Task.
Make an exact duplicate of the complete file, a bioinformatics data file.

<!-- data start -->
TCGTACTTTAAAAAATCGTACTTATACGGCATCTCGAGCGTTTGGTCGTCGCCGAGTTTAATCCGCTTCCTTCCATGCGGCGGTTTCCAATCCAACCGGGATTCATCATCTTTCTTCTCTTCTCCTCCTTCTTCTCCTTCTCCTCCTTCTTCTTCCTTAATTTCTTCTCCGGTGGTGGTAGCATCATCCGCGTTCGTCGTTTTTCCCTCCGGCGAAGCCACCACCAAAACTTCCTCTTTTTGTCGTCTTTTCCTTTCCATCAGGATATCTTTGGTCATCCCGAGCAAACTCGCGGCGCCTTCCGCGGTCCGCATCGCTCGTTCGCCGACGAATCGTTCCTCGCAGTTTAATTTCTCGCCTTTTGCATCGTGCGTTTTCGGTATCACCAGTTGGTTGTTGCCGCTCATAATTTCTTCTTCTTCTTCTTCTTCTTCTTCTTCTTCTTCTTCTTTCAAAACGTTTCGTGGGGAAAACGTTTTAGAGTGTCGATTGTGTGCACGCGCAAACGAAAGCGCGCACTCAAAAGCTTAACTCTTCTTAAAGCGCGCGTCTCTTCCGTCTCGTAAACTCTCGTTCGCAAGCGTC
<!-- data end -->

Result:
TCGTACTTTAAAAAATCGTACTTATACGGCATCTCGAGCGTTTGGTCGTCGCCGAGTTTAATCCGCTTCCTTCCATGCGGCGGTTTCCAATCCAACCGGGATTCATCATCTTTCTTCTCTTCTCCTCCTTCTTCTCCTTCTCCTCCTTCTTCTTCCTTAATTTCTTCTCCGGTGGTGGTAGCATCATCCGCGTTCGTCGTTTTTCCCTCCGGCGAAGCCACCACCAAAACTTCCTCTTTTTGTCGTCTTTTCCTTTCCATCAGGATATCTTTGGTCATCCCGAGCAAACTCGCGGCGCCTTCCGCGGTCCGCATCGCTCGTTCGCCGACGAATCGTTCCTCGCAGTTTAATTTCTCGCCTTTTGCATCGTGCGTTTTCGGTATCACCAGTTGGTTGTTGCCGCTCATAATTTCTTCTTCTTCTTCTTCTTCTTCTTCTTCTTCTTCTTCTTTCAAAACGTTTCGTGGGGAAAACGTTTTAGAGTGTCGATTGTGTGCACGCGCAAACGAAAGCGCGCACTCAAAAGCTTAACTCTTCTTAAAGCGCGCGTCTCTTCCGTCTCGTAAACTCTCGTTCGCAAGCGTC